There’s nothing quite like the glow of an incandescent light bulb. It’s warm. It’s flattering. It’s familiar.
When you buy an incandescent light bulb, you know what to look for. You know how bright the light will be by looking at its wattage. You know what shape and size to get. You know any incandescent light will work with your dimmer switch.
Incandescent lights are easy. But if you’re still using them in every light socket, things are about to get real. As part of the Energy Independence and Security Act of 2007 (EISA), incandescent light bulbs are slowly being taken off the market. In an effort to conserve energy, consumers are encouraged to use more efficient, longer-lasting light bulbs like CFLs and LEDs.
Long story short: You might have to give up your beloved incandescent lights.
While this change might seem daunting at first, can be a great opportunity to save money on energy bills and light bulb replacements.
But what about that incandescent glow? Or those familiar features? Are they gone forever?
Thankfully, no. After years of research and testing, manufacturers have finally found a way to make LED light bulbs that mimic incandescent light bulbs to near perfection. If you’re looking to replace your filament light bulb with an LED, here’s what you need to look for:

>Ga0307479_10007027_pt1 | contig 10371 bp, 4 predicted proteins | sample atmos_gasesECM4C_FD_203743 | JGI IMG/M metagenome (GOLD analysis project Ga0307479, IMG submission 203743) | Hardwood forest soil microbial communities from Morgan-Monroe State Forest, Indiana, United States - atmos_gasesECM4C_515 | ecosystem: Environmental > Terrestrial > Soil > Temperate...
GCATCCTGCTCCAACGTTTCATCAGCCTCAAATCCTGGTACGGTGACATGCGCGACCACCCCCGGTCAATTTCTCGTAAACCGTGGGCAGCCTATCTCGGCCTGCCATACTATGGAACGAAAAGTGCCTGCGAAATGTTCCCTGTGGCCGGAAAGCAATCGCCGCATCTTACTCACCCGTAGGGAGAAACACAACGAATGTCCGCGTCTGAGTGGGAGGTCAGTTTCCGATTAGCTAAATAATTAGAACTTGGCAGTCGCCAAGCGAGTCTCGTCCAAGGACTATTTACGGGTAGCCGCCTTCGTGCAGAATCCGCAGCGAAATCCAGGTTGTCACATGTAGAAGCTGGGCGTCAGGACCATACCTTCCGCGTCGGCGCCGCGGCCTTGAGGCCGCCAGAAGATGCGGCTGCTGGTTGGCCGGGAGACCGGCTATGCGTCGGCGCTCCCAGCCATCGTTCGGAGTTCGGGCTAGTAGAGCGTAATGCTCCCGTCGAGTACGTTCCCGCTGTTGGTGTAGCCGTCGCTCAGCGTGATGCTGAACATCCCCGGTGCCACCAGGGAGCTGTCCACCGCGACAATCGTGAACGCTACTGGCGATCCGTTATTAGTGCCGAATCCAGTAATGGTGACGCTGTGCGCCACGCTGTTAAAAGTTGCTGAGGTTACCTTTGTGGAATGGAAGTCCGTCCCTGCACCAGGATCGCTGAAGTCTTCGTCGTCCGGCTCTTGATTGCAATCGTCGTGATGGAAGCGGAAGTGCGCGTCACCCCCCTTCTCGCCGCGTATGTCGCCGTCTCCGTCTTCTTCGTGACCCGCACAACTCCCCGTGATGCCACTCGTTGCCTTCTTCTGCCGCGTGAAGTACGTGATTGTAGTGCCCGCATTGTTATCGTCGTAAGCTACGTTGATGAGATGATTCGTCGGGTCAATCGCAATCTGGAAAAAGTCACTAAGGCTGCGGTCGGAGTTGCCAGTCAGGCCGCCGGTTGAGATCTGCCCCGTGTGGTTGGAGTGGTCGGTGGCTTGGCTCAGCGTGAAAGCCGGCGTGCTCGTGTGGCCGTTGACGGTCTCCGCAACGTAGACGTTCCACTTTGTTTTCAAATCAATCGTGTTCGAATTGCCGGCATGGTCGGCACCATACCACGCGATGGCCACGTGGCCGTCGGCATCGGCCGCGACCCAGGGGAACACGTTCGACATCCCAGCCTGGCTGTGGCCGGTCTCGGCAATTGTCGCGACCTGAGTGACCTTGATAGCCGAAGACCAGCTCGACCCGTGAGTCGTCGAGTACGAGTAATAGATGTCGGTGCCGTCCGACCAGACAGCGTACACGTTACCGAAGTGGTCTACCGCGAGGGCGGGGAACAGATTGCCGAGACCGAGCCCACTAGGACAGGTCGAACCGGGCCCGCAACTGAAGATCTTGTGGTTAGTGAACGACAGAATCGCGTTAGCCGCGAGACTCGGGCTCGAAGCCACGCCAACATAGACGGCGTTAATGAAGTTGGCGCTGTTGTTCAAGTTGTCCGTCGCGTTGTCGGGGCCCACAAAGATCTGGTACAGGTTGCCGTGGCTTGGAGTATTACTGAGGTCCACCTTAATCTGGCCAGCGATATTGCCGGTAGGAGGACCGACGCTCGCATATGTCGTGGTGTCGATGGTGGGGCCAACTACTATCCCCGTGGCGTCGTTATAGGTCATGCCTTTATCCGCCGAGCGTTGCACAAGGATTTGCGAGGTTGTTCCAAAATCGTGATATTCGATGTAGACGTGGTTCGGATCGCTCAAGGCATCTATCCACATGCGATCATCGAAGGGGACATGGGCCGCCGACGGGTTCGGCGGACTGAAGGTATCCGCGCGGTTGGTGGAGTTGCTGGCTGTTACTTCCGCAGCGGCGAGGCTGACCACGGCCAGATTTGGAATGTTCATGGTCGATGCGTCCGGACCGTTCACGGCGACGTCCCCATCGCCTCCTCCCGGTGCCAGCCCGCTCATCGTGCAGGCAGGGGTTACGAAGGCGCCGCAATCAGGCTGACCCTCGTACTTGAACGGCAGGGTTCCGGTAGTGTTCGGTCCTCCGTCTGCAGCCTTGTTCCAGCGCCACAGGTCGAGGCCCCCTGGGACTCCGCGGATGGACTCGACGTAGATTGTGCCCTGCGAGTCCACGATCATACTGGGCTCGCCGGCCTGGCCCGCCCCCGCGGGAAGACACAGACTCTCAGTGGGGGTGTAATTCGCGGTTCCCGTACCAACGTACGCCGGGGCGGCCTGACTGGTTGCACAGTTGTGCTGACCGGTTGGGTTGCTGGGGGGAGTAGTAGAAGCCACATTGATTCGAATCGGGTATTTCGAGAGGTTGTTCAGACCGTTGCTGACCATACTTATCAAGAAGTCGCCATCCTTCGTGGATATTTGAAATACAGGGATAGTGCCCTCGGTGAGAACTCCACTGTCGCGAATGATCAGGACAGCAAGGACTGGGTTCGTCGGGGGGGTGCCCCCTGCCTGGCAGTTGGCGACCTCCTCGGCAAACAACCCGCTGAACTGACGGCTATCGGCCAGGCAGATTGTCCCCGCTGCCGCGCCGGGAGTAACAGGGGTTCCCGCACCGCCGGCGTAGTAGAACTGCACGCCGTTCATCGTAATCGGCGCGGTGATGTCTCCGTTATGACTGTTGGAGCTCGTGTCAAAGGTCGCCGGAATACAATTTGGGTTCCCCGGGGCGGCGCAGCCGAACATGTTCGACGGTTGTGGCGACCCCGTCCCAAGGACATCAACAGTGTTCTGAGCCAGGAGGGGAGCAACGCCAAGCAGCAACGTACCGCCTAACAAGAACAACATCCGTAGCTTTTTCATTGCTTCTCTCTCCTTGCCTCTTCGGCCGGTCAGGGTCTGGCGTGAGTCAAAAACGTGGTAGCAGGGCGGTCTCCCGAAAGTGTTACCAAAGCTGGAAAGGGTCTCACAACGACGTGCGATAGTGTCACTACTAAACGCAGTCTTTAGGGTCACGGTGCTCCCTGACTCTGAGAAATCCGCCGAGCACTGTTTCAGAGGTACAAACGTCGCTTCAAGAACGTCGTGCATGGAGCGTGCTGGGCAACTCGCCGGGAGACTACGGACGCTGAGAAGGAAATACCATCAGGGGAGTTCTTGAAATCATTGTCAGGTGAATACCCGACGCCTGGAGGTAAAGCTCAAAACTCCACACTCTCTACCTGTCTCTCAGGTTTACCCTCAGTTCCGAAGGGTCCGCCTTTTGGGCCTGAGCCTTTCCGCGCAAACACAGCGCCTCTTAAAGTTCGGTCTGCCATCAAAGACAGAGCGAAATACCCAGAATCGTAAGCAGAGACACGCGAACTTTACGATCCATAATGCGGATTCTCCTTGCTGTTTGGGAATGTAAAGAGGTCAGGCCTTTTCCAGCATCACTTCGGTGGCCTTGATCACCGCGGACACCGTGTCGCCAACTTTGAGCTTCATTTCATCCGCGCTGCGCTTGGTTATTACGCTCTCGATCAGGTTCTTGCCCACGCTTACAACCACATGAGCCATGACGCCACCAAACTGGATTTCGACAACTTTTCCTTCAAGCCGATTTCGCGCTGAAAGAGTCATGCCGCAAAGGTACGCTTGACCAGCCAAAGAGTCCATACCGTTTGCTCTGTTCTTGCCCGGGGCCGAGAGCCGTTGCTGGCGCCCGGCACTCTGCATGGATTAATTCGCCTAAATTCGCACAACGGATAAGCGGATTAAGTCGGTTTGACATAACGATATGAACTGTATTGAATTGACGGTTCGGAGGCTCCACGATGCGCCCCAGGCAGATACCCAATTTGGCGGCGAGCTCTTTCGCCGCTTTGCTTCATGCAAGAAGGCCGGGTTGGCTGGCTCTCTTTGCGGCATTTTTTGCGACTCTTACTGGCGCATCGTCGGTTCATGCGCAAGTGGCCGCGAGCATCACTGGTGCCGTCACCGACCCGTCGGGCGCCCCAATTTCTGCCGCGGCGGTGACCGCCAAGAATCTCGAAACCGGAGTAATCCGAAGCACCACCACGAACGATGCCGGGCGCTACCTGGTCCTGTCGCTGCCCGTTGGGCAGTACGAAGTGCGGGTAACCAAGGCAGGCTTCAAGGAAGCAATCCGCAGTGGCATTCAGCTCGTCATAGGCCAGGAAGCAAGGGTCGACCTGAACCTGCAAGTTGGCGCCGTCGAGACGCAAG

1. For that warm, inviting glow, you need an LED with a warm color temperature. An incandescent’s color temperature is normally around 2,800 degrees K.
2. To make sure your LED doesn’t distort any colors in your space, make sure it has a good CRI (over 85 if possible). Usually LEDs have more trouble rendering reds, but incandescent lights struggle to render blues, so if you find a high quality light the trade off will be marginal.
3. If you always look to your light’s wattage to estimate how bright it will be, you need a new system! LEDs use much less energy to generate the same amount of light, so you can tell how bright they will be by looking at their lumen output. A 60W incandescent emits about 615 lumens of light.
4. Incandescent lights are exceptional at dimming. An LED, on the other hand, will probably malfunction if you use it with an incandescent dimmer. If you want to be able to adjust the light level of your LED, make sure that it’s created with the ability to dim, and that you’re using it with the proper dimmer switch.
5. When you hold an LED light bulb next to an incandescent, they look nothing alike. Incandescent light bulbs are simple. They use simple tungsten filaments, and when they glow, their light goes out in all directions. LEDs have more variables. Some look like computers, some are unexpected colors, and some only emit light in one direction. If you’re planning to use your LED in an exposed place, make sure it’s omni-directional and looks simple enough that it won’t scare the children.
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